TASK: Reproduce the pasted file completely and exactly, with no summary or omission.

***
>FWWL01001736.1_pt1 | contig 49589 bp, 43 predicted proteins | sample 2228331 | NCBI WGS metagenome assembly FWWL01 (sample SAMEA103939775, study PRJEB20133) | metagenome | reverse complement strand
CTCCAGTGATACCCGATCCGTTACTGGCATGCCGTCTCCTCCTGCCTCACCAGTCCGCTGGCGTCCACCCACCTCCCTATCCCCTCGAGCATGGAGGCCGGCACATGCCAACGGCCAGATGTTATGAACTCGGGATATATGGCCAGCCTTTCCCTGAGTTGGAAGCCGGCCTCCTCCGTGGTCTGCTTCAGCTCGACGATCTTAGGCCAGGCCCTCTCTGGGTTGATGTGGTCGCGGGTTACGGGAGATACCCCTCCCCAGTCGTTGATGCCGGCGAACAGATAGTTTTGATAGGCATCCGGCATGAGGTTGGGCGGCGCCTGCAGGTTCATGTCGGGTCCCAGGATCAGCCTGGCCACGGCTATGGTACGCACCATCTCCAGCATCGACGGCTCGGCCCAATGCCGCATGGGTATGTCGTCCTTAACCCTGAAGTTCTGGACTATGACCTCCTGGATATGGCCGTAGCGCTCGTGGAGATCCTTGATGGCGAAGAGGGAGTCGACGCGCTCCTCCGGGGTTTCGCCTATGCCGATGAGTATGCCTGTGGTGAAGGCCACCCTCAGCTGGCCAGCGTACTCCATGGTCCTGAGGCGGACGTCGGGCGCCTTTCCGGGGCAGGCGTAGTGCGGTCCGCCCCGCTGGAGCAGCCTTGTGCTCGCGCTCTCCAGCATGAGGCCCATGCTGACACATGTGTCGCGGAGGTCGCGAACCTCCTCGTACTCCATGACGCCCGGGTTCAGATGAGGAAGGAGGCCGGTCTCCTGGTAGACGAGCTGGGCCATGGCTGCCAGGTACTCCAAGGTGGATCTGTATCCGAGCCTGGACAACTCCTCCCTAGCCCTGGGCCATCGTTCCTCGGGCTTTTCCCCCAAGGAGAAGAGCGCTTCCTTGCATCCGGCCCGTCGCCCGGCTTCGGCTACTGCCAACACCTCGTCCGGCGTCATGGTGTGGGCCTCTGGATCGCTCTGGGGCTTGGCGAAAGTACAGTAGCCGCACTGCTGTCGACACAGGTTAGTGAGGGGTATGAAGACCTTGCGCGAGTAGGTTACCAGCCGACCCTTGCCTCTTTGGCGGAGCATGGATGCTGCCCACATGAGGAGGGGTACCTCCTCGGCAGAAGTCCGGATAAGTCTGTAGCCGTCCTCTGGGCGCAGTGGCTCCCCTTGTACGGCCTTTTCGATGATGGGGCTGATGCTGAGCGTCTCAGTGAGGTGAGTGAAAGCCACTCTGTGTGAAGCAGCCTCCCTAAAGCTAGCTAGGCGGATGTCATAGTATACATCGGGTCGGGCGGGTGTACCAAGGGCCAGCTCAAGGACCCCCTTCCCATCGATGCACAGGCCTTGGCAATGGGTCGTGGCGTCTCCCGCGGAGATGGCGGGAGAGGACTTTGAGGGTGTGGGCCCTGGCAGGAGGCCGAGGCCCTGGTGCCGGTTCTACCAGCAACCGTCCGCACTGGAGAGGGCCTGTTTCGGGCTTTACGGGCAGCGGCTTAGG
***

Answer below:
>FWWL01001736.1_pt1 | contig 49589 bp, 43 predicted proteins | sample 2228331 | NCBI WGS metagenome assembly FWWL01 (sample SAMEA103939775, study PRJEB20133) | metagenome | reverse complement strand
CTCCAGTGATACCCGATCCGTTACTGGCATGCCGTCTCCTCCTGCCTCACCAGTCCGCTGGCGTCCACCCACCTCCCTATCCCCTCGAGCATGGAGGCCGGCACATGCCAACGGCCAGATGTTATGAACTCGGGATATATGGCCAGCCTTTCCCTGAGTTGGAAGCCGGCCTCCTCCGTGGTCTGCTTCAGCTCGACGATCTTAGGCCAGGCCCTCTCTGGGTTGATGTGGTCGCGGGTTACGGGAGATACCCCTCCCCAGTCGTTGATGCCGGCGAACAGATAGTTTTGATAGGCATCCGGCATGAGGTTGGGCGGCGCCTGCAGGTTCATGTCGGGTCCCAGGATCAGCCTGGCCACGGCTATGGTACGCACCATCTCCAGCATCGACGGCTCGGCCCAATGCCGCATGGGTATGTCGTCCTTAACCCTGAAGTTCTGGACTATGACCTCCTGGATATGGCCGTAGCGCTCGTGGAGATCCTTGATGGCGAAGAGGGAGTCGACGCGCTCCTCCGGGGTTTCGCCTATGCCGATGAGTATGCCTGTGGTGAAGGCCACCCTCAGCTGGCCAGCGTACTCCATGGTCCTGAGGCGGACGTCGGGCGCCTTTCCGGGGCAGGCGTAGTGCGGTCCGCCCCGCTGGAGCAGCCTTGTGCTCGCGCTCTCCAGCATGAGGCCCATGCTGACACATGTGTCGCGGAGGTCGCGAACCTCCTCGTACTCCATGACGCCCGGGTTCAGATGAGGAAGGAGGCCGGTCTCCTGGTAGACGAGCTGGGCCATGGCTGCCAGGTACTCCAAGGTGGATCTGTATCCGAGCCTGGACAACTCCTCCCTAGCCCTGGGCCATCGTTCCTCGGGCTTTTCCCCCAAGGAGAAGAGCGCTTCCTTGCATCCGGCCCGTCGCCCGGCTTCGGCTACTGCCAACACCTCGTCCGGCGTCATGGTGTGGGCCTCTGGATCGCTCTGGGGCTTGGCGAAAGTACAGTAGCCGCACTGCTGTCGACACAGGTTAGTGAGGGGTATGAAGACCTTGCGCGAGTAGGTTACCAGCCGACCCTTGCCTCTTTGGCGGAGCATGGATGCTGCCCACATGAGGAGGGGTACCTCCTCGGCAGAAGTCCGGATAAGTCTGTAGCCGTCCTCTGGGCGCAGTGGCTCCCCTTGTACGGCCTTTTCGATGATGGGGCTGATGCTGAGCGTCTCAGTGAGGTGAGTGAAAGCCACTCTGTGTGAAGCAGCCTCCCTAAAGCTAGCTAGGCGGATGTCATAGTATACATCGGGTCGGGCGGGTGTACCAAGGGCCAGCTCAAGGACCCCCTTCCCATCGATGCACAGGCCTTGGCAATGGGTCGTGGCGTCTCCCGCGGAGATGGCGGGAGAGGACTTTGAGGGTGTGGGCCCTGGCAGGAGGCCGAGGCCCTGGTGCCGGTTCTACCAGCAACCGTCCGCACTGGAGAGGGCCTGTTTCGGGCTTTACGGGCAGCGGCTTAGG